As is familiar to anyone who has inadvertently spilt a few drops of water onto a highly heated pan, rather than boiling away in a flash the water gathers itself up into globules and begins to "dance" over the surface as they evaporate away slowly. On momentary contact with the highly heated surface a vapour layer is quickly formed between the droplets and the surface that lay beneath. The vapour layer, being a poor conductor of heat, is able to insulate the drops (to a degree) and instead of being vaporised leads to their slow evaporation instead. Drops in this state I call Leidenfrost drops.
Leidenfrost drops are highly mobile due to the reduction in friction (reduction in friction between the liquid drops and the solid surface, there will of course still be a very small amount of friction between the liquid drop and its vapour).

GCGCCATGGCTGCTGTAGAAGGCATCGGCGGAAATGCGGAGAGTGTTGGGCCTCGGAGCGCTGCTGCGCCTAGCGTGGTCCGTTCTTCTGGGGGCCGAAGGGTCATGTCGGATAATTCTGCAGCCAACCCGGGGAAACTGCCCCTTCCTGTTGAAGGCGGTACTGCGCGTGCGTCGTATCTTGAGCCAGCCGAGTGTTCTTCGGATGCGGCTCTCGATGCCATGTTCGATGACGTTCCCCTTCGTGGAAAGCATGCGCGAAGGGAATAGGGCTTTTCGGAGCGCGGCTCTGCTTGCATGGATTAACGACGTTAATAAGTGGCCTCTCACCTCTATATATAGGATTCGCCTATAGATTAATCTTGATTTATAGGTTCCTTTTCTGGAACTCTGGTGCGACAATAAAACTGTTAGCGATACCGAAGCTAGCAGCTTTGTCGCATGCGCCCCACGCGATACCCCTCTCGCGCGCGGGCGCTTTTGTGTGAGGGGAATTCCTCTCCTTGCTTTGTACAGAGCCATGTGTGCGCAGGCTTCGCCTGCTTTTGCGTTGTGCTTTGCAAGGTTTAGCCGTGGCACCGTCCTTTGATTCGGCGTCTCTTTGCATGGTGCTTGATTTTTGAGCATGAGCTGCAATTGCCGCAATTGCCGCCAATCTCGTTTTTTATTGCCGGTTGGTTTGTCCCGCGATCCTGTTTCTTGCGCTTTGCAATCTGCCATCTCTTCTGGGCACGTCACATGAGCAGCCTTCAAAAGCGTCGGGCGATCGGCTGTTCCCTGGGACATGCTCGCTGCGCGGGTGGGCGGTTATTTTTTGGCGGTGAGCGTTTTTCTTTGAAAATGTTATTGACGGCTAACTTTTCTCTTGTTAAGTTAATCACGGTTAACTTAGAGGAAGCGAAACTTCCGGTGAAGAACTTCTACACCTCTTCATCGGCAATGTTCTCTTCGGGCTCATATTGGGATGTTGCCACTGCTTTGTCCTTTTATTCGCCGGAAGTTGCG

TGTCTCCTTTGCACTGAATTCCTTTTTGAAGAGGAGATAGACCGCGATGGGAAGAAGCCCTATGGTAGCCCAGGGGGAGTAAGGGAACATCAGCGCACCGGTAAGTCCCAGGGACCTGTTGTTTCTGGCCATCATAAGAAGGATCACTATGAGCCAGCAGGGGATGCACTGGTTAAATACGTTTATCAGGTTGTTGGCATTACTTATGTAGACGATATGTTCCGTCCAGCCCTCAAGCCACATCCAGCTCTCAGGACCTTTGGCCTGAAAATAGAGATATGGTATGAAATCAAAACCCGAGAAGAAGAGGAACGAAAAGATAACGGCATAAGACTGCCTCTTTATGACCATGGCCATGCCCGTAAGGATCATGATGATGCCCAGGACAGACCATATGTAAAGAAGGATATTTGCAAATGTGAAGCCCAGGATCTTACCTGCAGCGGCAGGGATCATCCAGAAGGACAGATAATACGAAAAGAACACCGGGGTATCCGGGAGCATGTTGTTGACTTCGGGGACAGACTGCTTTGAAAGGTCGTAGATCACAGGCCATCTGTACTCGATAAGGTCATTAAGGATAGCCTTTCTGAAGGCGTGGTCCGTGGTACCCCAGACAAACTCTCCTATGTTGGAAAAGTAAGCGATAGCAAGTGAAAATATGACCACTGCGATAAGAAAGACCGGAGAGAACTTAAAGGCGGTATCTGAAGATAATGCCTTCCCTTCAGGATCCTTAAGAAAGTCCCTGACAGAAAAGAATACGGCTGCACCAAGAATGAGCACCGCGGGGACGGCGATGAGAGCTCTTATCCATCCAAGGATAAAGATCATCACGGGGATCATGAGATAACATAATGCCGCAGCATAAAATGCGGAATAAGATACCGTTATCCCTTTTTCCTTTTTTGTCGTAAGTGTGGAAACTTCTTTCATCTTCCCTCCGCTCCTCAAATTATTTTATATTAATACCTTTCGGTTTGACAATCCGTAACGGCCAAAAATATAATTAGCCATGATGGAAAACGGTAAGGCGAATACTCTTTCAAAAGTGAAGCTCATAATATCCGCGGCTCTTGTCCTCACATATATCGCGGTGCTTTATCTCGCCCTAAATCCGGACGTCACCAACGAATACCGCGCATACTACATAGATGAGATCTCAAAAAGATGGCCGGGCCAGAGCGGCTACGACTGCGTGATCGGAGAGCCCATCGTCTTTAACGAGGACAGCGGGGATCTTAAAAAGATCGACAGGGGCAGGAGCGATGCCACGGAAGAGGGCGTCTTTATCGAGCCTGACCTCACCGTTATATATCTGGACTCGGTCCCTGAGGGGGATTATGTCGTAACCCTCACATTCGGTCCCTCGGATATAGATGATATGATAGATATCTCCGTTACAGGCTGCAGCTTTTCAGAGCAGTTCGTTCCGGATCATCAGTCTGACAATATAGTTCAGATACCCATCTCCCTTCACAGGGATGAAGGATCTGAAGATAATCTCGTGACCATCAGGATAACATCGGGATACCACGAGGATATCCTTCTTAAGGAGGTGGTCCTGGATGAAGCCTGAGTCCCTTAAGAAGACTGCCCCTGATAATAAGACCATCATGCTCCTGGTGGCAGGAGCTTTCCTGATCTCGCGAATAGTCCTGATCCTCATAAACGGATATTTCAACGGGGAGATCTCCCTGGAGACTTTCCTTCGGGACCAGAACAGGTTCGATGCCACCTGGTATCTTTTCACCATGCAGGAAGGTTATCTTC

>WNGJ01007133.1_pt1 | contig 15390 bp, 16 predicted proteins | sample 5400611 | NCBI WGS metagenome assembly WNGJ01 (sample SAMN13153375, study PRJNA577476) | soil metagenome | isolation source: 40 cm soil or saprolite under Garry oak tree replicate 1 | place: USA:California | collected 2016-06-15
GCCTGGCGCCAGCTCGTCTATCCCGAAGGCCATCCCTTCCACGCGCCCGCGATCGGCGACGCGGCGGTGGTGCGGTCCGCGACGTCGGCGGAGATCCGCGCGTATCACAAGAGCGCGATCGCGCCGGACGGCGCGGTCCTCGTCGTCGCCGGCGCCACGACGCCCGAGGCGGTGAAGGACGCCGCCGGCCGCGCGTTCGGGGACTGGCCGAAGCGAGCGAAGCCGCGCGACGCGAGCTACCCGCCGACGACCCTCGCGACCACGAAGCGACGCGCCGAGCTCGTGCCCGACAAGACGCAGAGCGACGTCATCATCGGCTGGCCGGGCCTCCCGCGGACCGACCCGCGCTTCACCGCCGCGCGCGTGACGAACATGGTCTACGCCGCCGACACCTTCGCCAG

If water is thrown onto a surface in a random fashion, given the almost frictionless nature of drops in the Leidenfrost state, I would imagine that a component of the velocity initially horizontal to the surface is enough to get the drops dancing.
Now imagine drops of water are ever so carefully placed onto a highly heated surface. Assume the solid surface is perfectly horizontal and its surface very smooth. Are the drops able to start dancing, that is, be self-propelled, in such a situation? And if so, what would generate the propelling force that acts on the drops causing them to move? Does the size of the drop play a role?
I ask the question since it is known liquid drops carefully placed onto a liquid surface experience self-propulsion. Liquid drops placed onto a so-called ratchet, a solid horizontal surface consisting of a series of saw-teeth, are also able to be self-propelled. But what about in the case of a perfectly smooth solid surface?